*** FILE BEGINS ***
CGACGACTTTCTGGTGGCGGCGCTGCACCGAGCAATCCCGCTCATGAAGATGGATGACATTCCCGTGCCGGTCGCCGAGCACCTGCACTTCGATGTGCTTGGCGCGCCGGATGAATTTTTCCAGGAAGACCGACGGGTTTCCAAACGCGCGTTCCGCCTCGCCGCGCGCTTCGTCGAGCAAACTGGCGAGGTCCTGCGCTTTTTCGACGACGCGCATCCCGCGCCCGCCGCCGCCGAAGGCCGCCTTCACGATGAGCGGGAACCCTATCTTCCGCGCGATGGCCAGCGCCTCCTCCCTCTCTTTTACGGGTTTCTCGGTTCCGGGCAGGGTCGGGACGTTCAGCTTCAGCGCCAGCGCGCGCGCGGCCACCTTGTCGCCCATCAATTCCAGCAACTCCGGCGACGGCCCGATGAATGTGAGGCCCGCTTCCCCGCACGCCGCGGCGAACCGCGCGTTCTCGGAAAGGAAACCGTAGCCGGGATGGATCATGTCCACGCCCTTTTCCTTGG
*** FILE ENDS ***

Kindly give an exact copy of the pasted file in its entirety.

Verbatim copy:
CGACGACTTTCTGGTGGCGGCGCTGCACCGAGCAATCCCGCTCATGAAGATGGATGACATTCCCGTGCCGGTCGCCGAGCACCTGCACTTCGATGTGCTTGGCGCGCCGGATGAATTTTTCCAGGAAGACCGACGGGTTTCCAAACGCGCGTTCCGCCTCGCCGCGCGCTTCGTCGAGCAAACTGGCGAGGTCCTGCGCTTTTTCGACGACGCGCATCCCGCGCCCGCCGCCGCCGAAGGCCGCCTTCACGATGAGCGGGAACCCTATCTTCCGCGCGATGGCCAGCGCCTCCTCCCTCTCTTTTACGGGTTTCTCGGTTCCGGGCAGGGTCGGGACGTTCAGCTTCAGCGCCAGCGCGCGCGCGGCCACCTTGTCGCCCATCAATTCCAGCAACTCCGGCGACGGCCCGATGAATGTGAGGCCCGCTTCCCCGCACGCCGCGGCGAACCGCGCGTTCTCGGAAAGGAAACCGTAGCCGGGATGGATCATGTCCACGCCCTTTTCCTTGG